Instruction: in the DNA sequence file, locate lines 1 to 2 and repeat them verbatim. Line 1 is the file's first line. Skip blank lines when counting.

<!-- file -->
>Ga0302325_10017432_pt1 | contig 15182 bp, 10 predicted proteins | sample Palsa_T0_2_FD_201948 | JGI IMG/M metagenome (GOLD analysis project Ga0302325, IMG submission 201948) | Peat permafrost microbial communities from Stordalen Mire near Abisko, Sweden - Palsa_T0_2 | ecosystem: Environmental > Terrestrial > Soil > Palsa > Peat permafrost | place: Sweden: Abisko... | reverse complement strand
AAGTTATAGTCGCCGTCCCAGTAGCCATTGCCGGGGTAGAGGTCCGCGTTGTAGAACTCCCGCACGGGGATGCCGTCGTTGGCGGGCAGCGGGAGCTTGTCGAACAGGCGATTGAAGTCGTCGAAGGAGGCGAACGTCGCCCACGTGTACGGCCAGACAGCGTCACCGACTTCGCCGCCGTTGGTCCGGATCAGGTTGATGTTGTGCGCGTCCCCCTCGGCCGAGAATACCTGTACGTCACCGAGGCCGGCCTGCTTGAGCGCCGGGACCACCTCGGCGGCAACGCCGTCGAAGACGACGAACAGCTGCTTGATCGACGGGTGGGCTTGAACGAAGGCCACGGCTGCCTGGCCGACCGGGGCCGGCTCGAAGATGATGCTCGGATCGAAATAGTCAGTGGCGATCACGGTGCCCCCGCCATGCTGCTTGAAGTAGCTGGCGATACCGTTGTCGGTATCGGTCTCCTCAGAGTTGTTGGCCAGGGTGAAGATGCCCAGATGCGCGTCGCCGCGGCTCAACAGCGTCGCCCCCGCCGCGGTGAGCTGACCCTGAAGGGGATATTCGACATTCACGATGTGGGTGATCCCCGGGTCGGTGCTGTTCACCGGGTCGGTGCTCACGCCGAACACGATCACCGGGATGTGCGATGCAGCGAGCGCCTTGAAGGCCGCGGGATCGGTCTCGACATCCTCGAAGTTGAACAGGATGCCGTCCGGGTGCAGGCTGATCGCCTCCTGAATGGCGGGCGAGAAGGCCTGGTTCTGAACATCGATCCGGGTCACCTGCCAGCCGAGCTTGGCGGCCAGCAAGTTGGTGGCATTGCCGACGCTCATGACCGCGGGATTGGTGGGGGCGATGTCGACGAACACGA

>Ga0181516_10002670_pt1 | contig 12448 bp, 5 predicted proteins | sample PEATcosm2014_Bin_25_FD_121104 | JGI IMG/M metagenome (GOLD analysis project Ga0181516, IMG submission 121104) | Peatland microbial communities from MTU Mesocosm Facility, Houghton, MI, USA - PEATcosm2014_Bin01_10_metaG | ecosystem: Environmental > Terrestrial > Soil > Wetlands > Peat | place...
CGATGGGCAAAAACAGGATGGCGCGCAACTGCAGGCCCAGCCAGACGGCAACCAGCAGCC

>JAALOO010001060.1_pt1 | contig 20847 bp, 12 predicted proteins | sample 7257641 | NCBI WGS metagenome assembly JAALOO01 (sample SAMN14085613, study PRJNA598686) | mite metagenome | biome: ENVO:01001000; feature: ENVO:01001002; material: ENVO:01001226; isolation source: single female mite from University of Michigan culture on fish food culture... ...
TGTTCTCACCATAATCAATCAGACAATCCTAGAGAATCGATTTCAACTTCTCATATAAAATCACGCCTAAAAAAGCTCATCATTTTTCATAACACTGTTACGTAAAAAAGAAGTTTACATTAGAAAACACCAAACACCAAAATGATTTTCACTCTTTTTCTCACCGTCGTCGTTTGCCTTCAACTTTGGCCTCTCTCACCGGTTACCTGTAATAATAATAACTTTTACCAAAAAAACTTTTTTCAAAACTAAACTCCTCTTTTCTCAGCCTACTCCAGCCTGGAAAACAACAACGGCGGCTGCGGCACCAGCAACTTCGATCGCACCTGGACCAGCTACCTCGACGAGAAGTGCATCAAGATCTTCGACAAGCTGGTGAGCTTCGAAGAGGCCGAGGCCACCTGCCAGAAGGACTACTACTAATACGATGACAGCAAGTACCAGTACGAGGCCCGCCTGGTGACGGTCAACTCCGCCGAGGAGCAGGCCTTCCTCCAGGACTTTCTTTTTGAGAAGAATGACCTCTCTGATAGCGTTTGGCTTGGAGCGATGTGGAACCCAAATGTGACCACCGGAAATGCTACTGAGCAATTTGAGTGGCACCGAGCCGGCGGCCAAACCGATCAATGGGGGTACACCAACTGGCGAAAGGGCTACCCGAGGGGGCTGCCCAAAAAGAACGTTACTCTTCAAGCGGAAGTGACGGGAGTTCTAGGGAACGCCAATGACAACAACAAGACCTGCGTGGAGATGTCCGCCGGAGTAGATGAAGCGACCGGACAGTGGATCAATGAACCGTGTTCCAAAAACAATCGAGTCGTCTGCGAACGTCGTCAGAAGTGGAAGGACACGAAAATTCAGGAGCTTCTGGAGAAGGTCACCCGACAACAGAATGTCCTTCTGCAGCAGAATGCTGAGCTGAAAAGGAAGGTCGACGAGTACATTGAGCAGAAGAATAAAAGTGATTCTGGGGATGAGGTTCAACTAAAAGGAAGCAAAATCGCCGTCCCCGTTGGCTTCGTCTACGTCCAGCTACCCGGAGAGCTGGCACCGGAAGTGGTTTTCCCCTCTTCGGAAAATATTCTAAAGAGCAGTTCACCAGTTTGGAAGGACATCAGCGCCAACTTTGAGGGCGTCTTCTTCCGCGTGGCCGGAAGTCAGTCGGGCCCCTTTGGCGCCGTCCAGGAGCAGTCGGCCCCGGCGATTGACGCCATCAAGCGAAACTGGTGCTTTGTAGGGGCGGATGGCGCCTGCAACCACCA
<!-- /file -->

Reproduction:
>Ga0302325_10017432_pt1 | contig 15182 bp, 10 predicted proteins | sample Palsa_T0_2_FD_201948 | JGI IMG/M metagenome (GOLD analysis project Ga0302325, IMG submission 201948) | Peat permafrost microbial communities from Stordalen Mire near Abisko, Sweden - Palsa_T0_2 | ecosystem: Environmental > Terrestrial > Soil > Palsa > Peat permafrost | place: Sweden: Abisko... | reverse complement strand
AAGTTATAGTCGCCGTCCCAGTAGCCATTGCCGGGGTAGAGGTCCGCGTTGTAGAACTCCCGCACGGGGATGCCGTCGTTGGCGGGCAGCGGGAGCTTGTCGAACAGGCGATTGAAGTCGTCGAAGGAGGCGAACGTCGCCCACGTGTACGGCCAGACAGCGTCACCGACTTCGCCGCCGTTGGTCCGGATCAGGTTGATGTTGTGCGCGTCCCCCTCGGCCGAGAATACCTGTACGTCACCGAGGCCGGCCTGCTTGAGCGCCGGGACCACCTCGGCGGCAACGCCGTCGAAGACGACGAACAGCTGCTTGATCGACGGGTGGGCTTGAACGAAGGCCACGGCTGCCTGGCCGACCGGGGCCGGCTCGAAGATGATGCTCGGATCGAAATAGTCAGTGGCGATCACGGTGCCCCCGCCATGCTGCTTGAAGTAGCTGGCGATACCGTTGTCGGTATCGGTCTCCTCAGAGTTGTTGGCCAGGGTGAAGATGCCCAGATGCGCGTCGCCGCGGCTCAACAGCGTCGCCCCCGCCGCGGTGAGCTGACCCTGAAGGGGATATTCGACATTCACGATGTGGGTGATCCCCGGGTCGGTGCTGTTCACCGGGTCGGTGCTCACGCCGAACACGATCACCGGGATGTGCGATGCAGCGAGCGCCTTGAAGGCCGCGGGATCGGTCTCGACATCCTCGAAGTTGAACAGGATGCCGTCCGGGTGCAGGCTGATCGCCTCCTGAATGGCGGGCGAGAAGGCCTGGTTCTGAACATCGATCCGGGTCACCTGCCAGCCGAGCTTGGCGGCCAGCAAGTTGGTGGCATTGCCGACGCTCATGACCGCGGGATTGGTGGGGGCGATGTCGACGAACACGA